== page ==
Wednesday, September 7, 2011

in the presence of burning children

just as I think it's an indicator of a superior theology that it's willing to look at its presumptions and say, "we were wrong," so I think it's important for individuals who pay close attention to theologies to admit it when they are also wrong. my trek through mullino moore is slow, but the following quotes are from about 30 pages beyond what I'd quoted and critiqued earlier. I don't think she's answered the questions suggested by the ways biblicism has been used to abuse and oppress people--admittedly, a task worth a whole branch of biblical taxonomy on its own--and I don't think by writing 3 paragraphs she's done more than given a thin veneer to the troubling aspects that she brings up. but she at least touches on the subject and that's more than I thought she had done, and at least she doesn't pretend the issues don't exist. so here I quote her takes on the topic, keeping in mind that so far as I've read this is all she's said on it, but noting as well it remains something worth attending.

"truth-telling is not easy to hear, and it demands a response, whether by individual action or social policy. native americans make this clear in the united states, asking the government to acknowledge atrocities against their people. vine deloria also adresses the christian church, which has forced 'opinions, myths, and superstition on us.' he adds, 'you have never chosen to know us. you have only come to us to confront and conquer us.' deloria's cry echoes the cries of south africa and elsewhere, where generations of people have been denied basic human rights. like [archbishop desmond] tutu, he knows the significance of memory, including the memory of pain and horror." [emphasis added]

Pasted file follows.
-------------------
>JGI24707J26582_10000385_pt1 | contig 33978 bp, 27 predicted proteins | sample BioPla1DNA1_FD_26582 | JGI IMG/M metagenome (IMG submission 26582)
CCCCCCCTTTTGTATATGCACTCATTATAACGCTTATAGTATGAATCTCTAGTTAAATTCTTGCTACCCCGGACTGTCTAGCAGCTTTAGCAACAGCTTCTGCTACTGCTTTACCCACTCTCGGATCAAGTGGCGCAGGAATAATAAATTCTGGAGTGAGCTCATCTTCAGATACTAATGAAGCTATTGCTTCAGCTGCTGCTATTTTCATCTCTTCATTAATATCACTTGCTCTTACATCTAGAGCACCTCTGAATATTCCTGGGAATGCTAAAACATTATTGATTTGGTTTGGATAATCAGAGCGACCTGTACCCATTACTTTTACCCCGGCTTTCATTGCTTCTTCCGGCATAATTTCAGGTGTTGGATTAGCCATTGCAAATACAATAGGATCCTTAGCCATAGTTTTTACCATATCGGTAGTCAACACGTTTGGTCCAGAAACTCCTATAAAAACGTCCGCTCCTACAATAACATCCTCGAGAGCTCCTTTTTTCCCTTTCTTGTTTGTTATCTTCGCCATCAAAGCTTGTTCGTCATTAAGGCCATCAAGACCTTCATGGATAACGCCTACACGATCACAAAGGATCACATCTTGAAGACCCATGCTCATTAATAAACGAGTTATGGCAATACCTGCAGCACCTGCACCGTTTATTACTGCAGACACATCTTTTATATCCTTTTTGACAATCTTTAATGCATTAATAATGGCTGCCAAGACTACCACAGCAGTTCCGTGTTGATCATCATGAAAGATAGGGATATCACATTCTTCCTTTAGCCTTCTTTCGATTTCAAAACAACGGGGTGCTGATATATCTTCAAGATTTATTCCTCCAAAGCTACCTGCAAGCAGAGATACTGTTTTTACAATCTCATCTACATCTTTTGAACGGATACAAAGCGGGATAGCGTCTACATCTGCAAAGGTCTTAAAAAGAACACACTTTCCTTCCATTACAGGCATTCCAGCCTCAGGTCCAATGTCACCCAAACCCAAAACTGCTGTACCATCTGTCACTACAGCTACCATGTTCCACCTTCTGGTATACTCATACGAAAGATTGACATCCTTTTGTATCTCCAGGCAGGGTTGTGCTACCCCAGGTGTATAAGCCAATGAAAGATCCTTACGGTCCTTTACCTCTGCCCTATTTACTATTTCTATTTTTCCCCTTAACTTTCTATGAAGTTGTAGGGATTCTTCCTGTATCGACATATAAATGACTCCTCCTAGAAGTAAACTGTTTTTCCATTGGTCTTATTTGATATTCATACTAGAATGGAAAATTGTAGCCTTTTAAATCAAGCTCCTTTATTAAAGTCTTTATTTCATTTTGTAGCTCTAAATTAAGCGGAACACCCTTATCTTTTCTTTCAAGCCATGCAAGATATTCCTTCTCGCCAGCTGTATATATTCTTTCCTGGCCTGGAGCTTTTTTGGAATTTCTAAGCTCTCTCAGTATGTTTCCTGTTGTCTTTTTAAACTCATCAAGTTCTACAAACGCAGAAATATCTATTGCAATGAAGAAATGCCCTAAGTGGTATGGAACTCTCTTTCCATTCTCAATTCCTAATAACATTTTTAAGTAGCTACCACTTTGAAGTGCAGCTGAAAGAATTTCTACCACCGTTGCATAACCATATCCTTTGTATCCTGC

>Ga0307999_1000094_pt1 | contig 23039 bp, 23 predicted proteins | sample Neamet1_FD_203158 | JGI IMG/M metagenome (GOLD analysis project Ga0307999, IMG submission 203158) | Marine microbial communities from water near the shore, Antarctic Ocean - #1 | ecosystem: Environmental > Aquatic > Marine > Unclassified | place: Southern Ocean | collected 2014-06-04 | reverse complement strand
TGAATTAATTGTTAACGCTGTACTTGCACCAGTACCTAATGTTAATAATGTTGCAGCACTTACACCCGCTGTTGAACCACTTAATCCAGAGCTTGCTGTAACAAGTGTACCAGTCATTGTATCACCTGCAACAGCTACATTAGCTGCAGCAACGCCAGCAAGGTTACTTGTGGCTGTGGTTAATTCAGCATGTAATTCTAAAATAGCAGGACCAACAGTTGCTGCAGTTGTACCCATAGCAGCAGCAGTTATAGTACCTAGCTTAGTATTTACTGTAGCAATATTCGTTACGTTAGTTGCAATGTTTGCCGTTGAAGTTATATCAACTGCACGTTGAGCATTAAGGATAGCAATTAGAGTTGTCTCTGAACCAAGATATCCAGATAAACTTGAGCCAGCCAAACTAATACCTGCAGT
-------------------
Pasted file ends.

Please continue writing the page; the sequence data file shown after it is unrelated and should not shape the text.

"reconciling with the past is undermined when people gloss over pain, blame themselves or others for tragedy, or seek glib words of comfort. these are common responses, however. painful parts of the bible are rarely the subject of sermons or bible study in christian churches. people often carry large burdens of unresolved guilt on their backs, which they hesitate to reveal in their churches, much less to expect absolution or renewal. scapegoating is an international pastime, soaking into our various religious communities as ink soaks into a garment, staining our communities forever with practices of looking for other people to blame for ills in our world. further, people often seek solace in painful times by scouring the bible and devotional books for comforting words. dietrich bonhoeffer notwithstanding, 'cheap grace' is attractive." [emphasis added]

"to reconcile with the past is to engage with hard realities, which finally requires critiquing and reforming theological traditions and religous practices in light of those realities. historical critique is not an empty exercise; it points to real flaws in biblical traditions. to say this is to align with irvin greenberg's post-holocaust analysis--to recognize that no theology is adequate if it does not make sense in the presence of burning children. if anti-judaism and anti-islam are part of christian history and have led to dismemberment of others, we need to reflect critically on traditions that made that possible. if christian theology has aligned with oppressors and ignored the oppressed, we need to revisit and reshape our traditions in light of jesus' central teaching of love toward god and neighbor." [emphasis in original]

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